Basil Lubbock.

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One could write a large book on the superstitions of
sailors, dating from the earliest ages, and of their causes,
of phantom ships and giant ships, of monstrous canoes
and spectre junks, of extra hands on yardarms, of
corpses following ships, and of the killing of sea birds.
Literature already possesses certain masterpieces on
such superstitions, such as those of the Flying Dutchman
and the Ancient Mariner, which is founded on the
killing of a black hen in Shelvocke's Journal.

Ghosts, however, which have not been explained
away are very scarce. And of these the extra hand
is the most common. He was usually the apparition
of an old shipmate, who had lost his life on some
previous passage or voyage, and was so attached to his
old ship that he would always appear and lend a hand
in dirty weather or when she was in difficulties.

In a few cases this extra hand was considered to be the
devil by the more superstitious of the ship's crew, who
declared that he smelt of brimstone, blew smoke from
his nostrils, had a tail curled under his jacket, and a


cloven hoof which burnt a mark on the deck; and, if
accidentally touched, scorched the fingers of the man
who touched him.

Several ships were supposed to sail with an extra
hand on board, whilst one ship, a passenger steamer,
rejoiced in an extra steward.

Masefield in his Tarpaulin Muster has a charming
essay on ghosts aboard ship, and mentions the case of
a ship with a haunted poop. That ship was the well-
known John Elder, built in 1870 by Eider, of Glasgow,
for the Pacific S.N. Co.

The following account of the ghost on the Biackwaller
Norfolk I have taken from Bemniiniscences of a Black-
wall Midshipman. Whilst the Norfolk was hove to off
the Horn, a curious noise was heard, which the super-
stitious members of the crew declared to be "the rattle
in a dying man's throat. " The noise was plain enough
to all ears, but though a search was made it could not
be located. Shortly after this noise had started,
during one of the night watches, a frightful yelling
broke out forward. The officer of the watch immedi-

ately went to see what the hullaballoo was about, and,
on mounting the foe 's'le -head, was astounded to see a
white figure, with uplifted arms and black hair streaming
in the wind, standing on the windlass and screeching
out "The Vision of Judgment," whilst the lookout
man crouched at the end of the weather cathead in a
piteous state of terror.

The apparition proved to be a third class passenger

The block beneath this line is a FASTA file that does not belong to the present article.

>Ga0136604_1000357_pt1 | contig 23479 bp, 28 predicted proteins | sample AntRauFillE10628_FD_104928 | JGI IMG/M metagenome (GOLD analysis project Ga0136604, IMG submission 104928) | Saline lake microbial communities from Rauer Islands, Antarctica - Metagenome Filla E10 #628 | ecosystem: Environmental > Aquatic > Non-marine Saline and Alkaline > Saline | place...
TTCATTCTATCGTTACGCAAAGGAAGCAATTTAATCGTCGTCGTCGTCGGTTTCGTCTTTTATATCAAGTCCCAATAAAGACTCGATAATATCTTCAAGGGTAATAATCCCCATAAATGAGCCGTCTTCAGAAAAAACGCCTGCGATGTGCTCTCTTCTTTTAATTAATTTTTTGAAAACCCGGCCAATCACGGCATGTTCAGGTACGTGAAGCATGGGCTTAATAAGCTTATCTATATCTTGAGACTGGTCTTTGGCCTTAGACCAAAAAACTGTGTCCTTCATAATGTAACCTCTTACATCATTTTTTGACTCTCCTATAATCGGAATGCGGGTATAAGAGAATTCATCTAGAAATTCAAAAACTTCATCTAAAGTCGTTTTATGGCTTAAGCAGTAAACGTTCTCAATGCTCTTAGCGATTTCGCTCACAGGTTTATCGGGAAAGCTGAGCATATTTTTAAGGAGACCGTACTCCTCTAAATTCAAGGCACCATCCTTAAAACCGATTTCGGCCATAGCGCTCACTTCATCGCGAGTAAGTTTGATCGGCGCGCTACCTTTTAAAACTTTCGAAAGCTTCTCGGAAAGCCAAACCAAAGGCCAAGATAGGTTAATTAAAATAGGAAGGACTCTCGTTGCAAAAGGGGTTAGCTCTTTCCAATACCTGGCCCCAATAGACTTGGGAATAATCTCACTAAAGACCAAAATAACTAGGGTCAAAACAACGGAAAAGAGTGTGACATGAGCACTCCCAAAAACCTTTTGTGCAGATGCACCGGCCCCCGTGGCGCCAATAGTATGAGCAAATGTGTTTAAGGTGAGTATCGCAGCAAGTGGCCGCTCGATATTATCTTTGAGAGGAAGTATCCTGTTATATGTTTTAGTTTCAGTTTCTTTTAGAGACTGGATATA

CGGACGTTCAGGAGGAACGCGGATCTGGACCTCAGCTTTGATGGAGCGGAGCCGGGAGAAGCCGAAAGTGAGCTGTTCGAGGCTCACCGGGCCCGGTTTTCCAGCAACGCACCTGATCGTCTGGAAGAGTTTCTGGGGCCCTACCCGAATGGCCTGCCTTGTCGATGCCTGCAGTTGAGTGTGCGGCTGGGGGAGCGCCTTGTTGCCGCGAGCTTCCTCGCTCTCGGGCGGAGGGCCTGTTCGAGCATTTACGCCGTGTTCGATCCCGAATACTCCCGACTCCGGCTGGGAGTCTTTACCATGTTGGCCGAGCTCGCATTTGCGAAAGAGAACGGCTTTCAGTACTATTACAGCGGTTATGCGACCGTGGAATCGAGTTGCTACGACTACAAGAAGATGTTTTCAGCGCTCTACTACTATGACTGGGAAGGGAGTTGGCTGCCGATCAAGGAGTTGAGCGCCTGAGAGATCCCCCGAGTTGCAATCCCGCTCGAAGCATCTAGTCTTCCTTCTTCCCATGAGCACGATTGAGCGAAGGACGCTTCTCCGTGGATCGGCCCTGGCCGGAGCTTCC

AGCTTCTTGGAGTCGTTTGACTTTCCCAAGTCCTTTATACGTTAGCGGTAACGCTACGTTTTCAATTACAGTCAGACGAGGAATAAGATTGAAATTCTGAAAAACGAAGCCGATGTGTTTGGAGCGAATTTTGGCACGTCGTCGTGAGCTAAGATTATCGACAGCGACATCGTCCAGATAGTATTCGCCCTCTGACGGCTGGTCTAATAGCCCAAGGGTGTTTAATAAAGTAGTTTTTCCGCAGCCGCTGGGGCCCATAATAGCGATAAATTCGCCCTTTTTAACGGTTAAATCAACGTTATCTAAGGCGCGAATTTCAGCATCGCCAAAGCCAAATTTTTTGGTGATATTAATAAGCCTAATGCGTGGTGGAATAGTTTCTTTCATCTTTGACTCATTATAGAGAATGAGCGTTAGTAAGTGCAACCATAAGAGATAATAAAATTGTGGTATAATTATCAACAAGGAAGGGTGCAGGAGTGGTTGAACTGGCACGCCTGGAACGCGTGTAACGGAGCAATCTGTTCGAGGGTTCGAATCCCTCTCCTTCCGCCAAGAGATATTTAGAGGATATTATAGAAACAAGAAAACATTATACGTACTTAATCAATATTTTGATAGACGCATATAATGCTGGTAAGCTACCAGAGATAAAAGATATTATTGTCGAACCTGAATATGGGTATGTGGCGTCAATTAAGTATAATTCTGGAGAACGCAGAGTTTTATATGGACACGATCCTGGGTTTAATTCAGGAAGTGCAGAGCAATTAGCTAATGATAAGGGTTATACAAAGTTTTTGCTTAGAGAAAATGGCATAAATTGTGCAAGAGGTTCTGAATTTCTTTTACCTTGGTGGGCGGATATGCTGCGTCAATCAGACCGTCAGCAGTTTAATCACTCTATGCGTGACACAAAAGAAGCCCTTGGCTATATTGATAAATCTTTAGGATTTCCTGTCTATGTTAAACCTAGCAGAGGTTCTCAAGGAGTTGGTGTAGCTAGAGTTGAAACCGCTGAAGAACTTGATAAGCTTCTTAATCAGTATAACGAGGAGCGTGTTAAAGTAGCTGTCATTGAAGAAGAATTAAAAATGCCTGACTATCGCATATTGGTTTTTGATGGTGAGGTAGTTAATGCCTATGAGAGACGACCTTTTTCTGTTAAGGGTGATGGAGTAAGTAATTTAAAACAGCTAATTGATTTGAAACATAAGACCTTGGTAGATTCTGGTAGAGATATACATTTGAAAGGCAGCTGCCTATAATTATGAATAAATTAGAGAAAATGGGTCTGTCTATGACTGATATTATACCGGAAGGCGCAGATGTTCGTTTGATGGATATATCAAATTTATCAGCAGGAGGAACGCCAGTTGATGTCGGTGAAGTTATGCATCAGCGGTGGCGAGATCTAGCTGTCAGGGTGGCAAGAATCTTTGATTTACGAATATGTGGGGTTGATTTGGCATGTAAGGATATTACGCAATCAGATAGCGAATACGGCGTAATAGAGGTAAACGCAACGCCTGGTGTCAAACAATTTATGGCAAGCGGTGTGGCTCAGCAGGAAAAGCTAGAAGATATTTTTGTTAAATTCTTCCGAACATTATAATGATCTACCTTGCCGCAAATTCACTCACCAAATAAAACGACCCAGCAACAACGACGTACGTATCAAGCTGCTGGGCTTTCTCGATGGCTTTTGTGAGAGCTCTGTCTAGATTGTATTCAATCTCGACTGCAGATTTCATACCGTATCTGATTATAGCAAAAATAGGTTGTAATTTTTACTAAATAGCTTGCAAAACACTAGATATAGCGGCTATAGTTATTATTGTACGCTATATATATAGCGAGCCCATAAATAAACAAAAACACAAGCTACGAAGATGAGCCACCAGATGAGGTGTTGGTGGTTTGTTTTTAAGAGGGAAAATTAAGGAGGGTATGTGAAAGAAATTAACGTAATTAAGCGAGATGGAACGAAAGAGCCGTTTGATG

who had gone off her head. She was taken below and
handed over to the ship's doctor.

The mysterious "rattle in the dying man's throat"
was presently discovered to be the play of the wind upon
a loose galiev funnel stay. The two incidents, however,


must have raised a crop of nerve-thrilling yarns in the
dog watches during the remainder of the passage.

The Speedy "Suffolk."

The Norfolk has been credited with a run of C8
days to Melbourne, but she was probably not as fast as
her slightly larger sister, the Suffolk, which in 1860
made the same run in 70 days.

The Norfolk was one of the last of the sailing ships
retained by Money Wigram when he went in for
auxiliary steam, but the Suffolk was sold to H. Ellis &
Son in the early seventies and her new owners stripped
the yards off her mizen mast. In the eighties she
became a country ship, but was lost in 1890.

The Wreck of the "Duncan Dunbar.'*

The largest ship of Dunbar's fiect was called after
her owner. She did not, however, have a very long
life, as she was wrecked on the Roccas Reef in 1805.
She left London under Captain Swanson on 8th August
and Plymouth on 2nd September, 1SG5. She struck the
reef on high water at 8. SO p.m. on 7th October. As soon
as it was discovered that the ship was hard and fast,
the passengers and crew were landed on the desolate
sandspit, whilst Captain Swanson set off to Pernambuco
for help in a lifeboat. After making 120 miles, he was
picked up by the American sliip Hayara and dropped
15 miles from Pernambuco, where he obtained help
from the Oneida, Royal Mail; and every one on the
sandspit, in number 116 souls, was safely rescued.

♦♦Tyburnia's*' Pleasure Cruise.

One of the grandest looking ships in Somes' fleet
was the Tyburnia, a well-known trooper in her day.


This ship had a curious adventure in 1884, which was
thus reported in the Times.

In 1884. the Pleasure Sailing Yacht Company chartered a ship
named the Tybumia for a trip to different parts of the world at the rate
of a guinea a head per day.

The yacht on arriving at Madeira a fortnight ago was anchored near